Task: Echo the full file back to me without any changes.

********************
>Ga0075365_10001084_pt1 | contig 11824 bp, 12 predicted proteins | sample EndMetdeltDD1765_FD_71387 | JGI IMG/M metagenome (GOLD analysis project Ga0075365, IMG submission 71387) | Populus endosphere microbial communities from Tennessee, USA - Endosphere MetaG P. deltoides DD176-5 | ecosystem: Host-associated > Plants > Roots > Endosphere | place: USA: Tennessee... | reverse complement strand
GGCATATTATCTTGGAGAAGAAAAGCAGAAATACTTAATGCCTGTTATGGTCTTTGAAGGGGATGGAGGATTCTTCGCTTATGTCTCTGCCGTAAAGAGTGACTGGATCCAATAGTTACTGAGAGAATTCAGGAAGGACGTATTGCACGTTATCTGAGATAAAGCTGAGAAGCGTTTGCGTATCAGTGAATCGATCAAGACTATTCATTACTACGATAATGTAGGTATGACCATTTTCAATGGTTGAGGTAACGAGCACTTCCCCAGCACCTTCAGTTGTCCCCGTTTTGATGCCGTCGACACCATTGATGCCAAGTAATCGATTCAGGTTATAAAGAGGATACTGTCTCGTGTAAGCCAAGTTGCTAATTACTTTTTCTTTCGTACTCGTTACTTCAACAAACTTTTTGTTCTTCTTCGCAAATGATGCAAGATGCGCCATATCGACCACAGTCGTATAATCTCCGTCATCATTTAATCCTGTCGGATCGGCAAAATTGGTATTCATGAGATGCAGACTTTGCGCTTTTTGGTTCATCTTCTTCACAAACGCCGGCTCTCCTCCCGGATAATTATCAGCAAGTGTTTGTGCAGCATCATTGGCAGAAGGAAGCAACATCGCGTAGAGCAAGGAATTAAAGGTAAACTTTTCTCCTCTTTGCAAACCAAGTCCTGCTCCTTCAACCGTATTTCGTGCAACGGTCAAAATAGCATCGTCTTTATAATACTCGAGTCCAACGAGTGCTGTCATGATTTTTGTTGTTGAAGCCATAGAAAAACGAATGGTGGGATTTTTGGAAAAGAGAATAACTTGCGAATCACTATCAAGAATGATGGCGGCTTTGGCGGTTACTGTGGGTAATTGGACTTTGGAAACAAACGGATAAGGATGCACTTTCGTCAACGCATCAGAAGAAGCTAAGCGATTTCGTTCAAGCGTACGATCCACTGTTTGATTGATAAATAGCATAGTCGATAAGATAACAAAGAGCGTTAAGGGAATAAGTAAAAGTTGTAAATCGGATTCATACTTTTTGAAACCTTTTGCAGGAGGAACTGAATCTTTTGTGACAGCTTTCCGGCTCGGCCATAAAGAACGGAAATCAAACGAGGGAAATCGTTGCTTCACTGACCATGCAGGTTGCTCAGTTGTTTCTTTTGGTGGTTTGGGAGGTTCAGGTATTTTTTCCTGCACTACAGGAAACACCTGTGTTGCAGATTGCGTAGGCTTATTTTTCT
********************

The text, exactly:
>Ga0075365_10001084_pt1 | contig 11824 bp, 12 predicted proteins | sample EndMetdeltDD1765_FD_71387 | JGI IMG/M metagenome (GOLD analysis project Ga0075365, IMG submission 71387) | Populus endosphere microbial communities from Tennessee, USA - Endosphere MetaG P. deltoides DD176-5 | ecosystem: Host-associated > Plants > Roots > Endosphere | place: USA: Tennessee... | reverse complement strand
GGCATATTATCTTGGAGAAGAAAAGCAGAAATACTTAATGCCTGTTATGGTCTTTGAAGGGGATGGAGGATTCTTCGCTTATGTCTCTGCCGTAAAGAGTGACTGGATCCAATAGTTACTGAGAGAATTCAGGAAGGACGTATTGCACGTTATCTGAGATAAAGCTGAGAAGCGTTTGCGTATCAGTGAATCGATCAAGACTATTCATTACTACGATAATGTAGGTATGACCATTTTCAATGGTTGAGGTAACGAGCACTTCCCCAGCACCTTCAGTTGTCCCCGTTTTGATGCCGTCGACACCATTGATGCCAAGTAATCGATTCAGGTTATAAAGAGGATACTGTCTCGTGTAAGCCAAGTTGCTAATTACTTTTTCTTTCGTACTCGTTACTTCAACAAACTTTTTGTTCTTCTTCGCAAATGATGCAAGATGCGCCATATCGACCACAGTCGTATAATCTCCGTCATCATTTAATCCTGTCGGATCGGCAAAATTGGTATTCATGAGATGCAGACTTTGCGCTTTTTGGTTCATCTTCTTCACAAACGCCGGCTCTCCTCCCGGATAATTATCAGCAAGTGTTTGTGCAGCATCATTGGCAGAAGGAAGCAACATCGCGTAGAGCAAGGAATTAAAGGTAAACTTTTCTCCTCTTTGCAAACCAAGTCCTGCTCCTTCAACCGTATTTCGTGCAACGGTCAAAATAGCATCGTCTTTATAATACTCGAGTCCAACGAGTGCTGTCATGATTTTTGTTGTTGAAGCCATAGAAAAACGAATGGTGGGATTTTTGGAAAAGAGAATAACTTGCGAATCACTATCAAGAATGATGGCGGCTTTGGCGGTTACTGTGGGTAATTGGACTTTGGAAACAAACGGATAAGGATGCACTTTCGTCAACGCATCAGAAGAAGCTAAGCGATTTCGTTCAAGCGTACGATCCACTGTTTGATTGATAAATAGCATAGTCGATAAGATAACAAAGAGCGTTAAGGGAATAAGTAAAAGTTGTAAATCGGATTCATACTTTTTGAAACCTTTTGCAGGAGGAACTGAATCTTTTGTGACAGCTTTCCGGCTCGGCCATAAAGAACGGAAATCAAACGAGGGAAATCGTTGCTTCACTGACCATGCAGGTTGCTCAGTTGTTTCTTTTGGTGGTTTGGGAGGTTCAGGTATTTTTTCCTGCACTACAGGAAACACCTGTGTTGCAGATTGCGTAGGCTTATTTTTCT